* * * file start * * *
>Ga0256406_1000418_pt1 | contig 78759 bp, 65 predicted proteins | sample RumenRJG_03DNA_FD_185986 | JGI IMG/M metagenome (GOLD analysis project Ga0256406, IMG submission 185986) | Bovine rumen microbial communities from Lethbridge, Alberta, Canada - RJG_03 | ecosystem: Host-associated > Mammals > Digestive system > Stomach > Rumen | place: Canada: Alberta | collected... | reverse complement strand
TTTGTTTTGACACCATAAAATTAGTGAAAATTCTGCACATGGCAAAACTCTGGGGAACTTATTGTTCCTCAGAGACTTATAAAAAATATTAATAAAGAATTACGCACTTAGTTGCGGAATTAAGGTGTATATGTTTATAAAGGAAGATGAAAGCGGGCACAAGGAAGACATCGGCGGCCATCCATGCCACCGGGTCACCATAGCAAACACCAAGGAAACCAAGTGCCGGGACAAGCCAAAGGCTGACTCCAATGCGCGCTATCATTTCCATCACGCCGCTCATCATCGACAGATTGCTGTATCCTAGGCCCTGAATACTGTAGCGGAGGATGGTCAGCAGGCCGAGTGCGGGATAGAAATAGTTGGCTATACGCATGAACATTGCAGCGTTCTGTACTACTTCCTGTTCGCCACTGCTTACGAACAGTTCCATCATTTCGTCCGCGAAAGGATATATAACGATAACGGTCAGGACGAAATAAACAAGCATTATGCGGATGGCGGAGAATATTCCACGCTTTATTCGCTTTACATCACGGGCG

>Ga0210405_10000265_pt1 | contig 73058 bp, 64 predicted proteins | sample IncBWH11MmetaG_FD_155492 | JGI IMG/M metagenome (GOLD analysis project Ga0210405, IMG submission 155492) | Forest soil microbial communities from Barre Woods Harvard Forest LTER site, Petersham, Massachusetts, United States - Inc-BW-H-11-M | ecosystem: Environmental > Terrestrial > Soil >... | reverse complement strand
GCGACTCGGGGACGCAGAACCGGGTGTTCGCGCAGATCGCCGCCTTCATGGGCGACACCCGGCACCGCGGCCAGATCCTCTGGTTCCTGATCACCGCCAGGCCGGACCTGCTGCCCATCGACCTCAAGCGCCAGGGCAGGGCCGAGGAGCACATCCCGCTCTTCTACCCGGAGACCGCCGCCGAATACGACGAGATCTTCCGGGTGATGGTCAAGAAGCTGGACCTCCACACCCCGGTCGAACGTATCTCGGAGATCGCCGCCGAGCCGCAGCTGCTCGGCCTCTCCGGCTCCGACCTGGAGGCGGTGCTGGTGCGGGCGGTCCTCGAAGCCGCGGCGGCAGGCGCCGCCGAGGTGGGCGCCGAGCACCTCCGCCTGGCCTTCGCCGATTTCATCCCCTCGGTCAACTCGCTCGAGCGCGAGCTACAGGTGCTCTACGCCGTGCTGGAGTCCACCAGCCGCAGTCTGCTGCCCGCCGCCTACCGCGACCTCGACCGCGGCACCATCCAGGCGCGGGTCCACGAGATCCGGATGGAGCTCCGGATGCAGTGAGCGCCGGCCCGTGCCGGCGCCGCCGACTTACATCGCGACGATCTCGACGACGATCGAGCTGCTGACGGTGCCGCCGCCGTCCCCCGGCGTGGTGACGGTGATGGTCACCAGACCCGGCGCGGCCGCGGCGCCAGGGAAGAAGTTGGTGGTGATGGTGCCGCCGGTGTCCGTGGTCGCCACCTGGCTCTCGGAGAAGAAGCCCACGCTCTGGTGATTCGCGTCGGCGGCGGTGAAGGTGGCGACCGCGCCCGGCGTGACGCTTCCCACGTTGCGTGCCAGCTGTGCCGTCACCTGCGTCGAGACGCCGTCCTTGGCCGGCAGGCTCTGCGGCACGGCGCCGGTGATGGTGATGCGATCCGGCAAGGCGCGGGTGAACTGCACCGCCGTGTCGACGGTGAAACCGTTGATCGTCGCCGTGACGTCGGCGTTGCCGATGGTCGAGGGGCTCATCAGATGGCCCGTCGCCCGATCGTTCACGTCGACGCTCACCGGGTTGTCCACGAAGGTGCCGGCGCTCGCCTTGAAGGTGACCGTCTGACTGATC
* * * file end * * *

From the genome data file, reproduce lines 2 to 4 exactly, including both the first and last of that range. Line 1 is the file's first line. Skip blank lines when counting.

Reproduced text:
TTTGTTTTGACACCATAAAATTAGTGAAAATTCTGCACATGGCAAAACTCTGGGGAACTTATTGTTCCTCAGAGACTTATAAAAAATATTAATAAAGAATTACGCACTTAGTTGCGGAATTAAGGTGTATATGTTTATAAAGGAAGATGAAAGCGGGCACAAGGAAGACATCGGCGGCCATCCATGCCACCGGGTCACCATAGCAAACACCAAGGAAACCAAGTGCCGGGACAAGCCAAAGGCTGACTCCAATGCGCGCTATCATTTCCATCACGCCGCTCATCATCGACAGATTGCTGTATCCTAGGCCCTGAATACTGTAGCGGAGGATGGTCAGCAGGCCGAGTGCGGGATAGAAATAGTTGGCTATACGCATGAACATTGCAGCGTTCTGTACTACTTCCTGTTCGCCACTGCTTACGAACAGTTCCATCATTTCGTCCGCGAAAGGATATATAACGATAACGGTCAGGACGAAATAAACAAGCATTATGCGGATGGCGGAGAATATTCCACGCTTTATTCGCTTTACATCACGGGCG

>Ga0210405_10000265_pt1 | contig 73058 bp, 64 predicted proteins | sample IncBWH11MmetaG_FD_155492 | JGI IMG/M metagenome (GOLD analysis project Ga0210405, IMG submission 155492) | Forest soil microbial communities from Barre Woods Harvard Forest LTER site, Petersham, Massachusetts, United States - Inc-BW-H-11-M | ecosystem: Environmental > Terrestrial > Soil >... | reverse complement strand
GCGACTCGGGGACGCAGAACCGGGTGTTCGCGCAGATCGCCGCCTTCATGGGCGACACCCGGCACCGCGGCCAGATCCTCTGGTTCCTGATCACCGCCAGGCCGGACCTGCTGCCCATCGACCTCAAGCGCCAGGGCAGGGCCGAGGAGCACATCCCGCTCTTCTACCCGGAGACCGCCGCCGAATACGACGAGATCTTCCGGGTGATGGTCAAGAAGCTGGACCTCCACACCCCGGTCGAACGTATCTCGGAGATCGCCGCCGAGCCGCAGCTGCTCGGCCTCTCCGGCTCCGACCTGGAGGCGGTGCTGGTGCGGGCGGTCCTCGAAGCCGCGGCGGCAGGCGCCGCCGAGGTGGGCGCCGAGCACCTCCGCCTGGCCTTCGCCGATTTCATCCCCTCGGTCAACTCGCTCGAGCGCGAGCTACAGGTGCTCTACGCCGTGCTGGAGTCCACCAGCCGCAGTCTGCTGCCCGCCGCCTACCGCGACCTCGACCGCGGCACCATCCAGGCGCGGGTCCACGAGATCCGGATGGAGCTCCGGATGCAGTGAGCGCCGGCCCGTGCCGGCGCCGCCGACTTACATCGCGACGATCTCGACGACGATCGAGCTGCTGACGGTGCCGCCGCCGTCCCCCGGCGTGGTGACGGTGATGGTCACCAGACCCGGCGCGGCCGCGGCGCCAGGGAAGAAGTTGGTGGTGATGGTGCCGCCGGTGTCCGTGGTCGCCACCTGGCTCTCGGAGAAGAAGCCCACGCTCTGGTGATTCGCGTCGGCGGCGGTGAAGGTGGCGACCGCGCCCGGCGTGACGCTTCCCACGTTGCGTGCCAGCTGTGCCGTCACCTGCGTCGAGACGCCGTCCTTGGCCGGCAGGCTCTGCGGCACGGCGCCGGTGATGGTGATGCGATCCGGCAAGGCGCGGGTGAACTGCACCGCCGTGTCGACGGTGAAACCGTTGATCGTCGCCGTGACGTCGGCGTTGCCGATGGTCGAGGGGCTCATCAGATGGCCCGTCGCCCGATCGTTCACGTCGACGCTCACCGGGTTGTCCACGAAGGTGCCGGCGCTCGCCTTGAAGGTGACCGTCTGACTGATC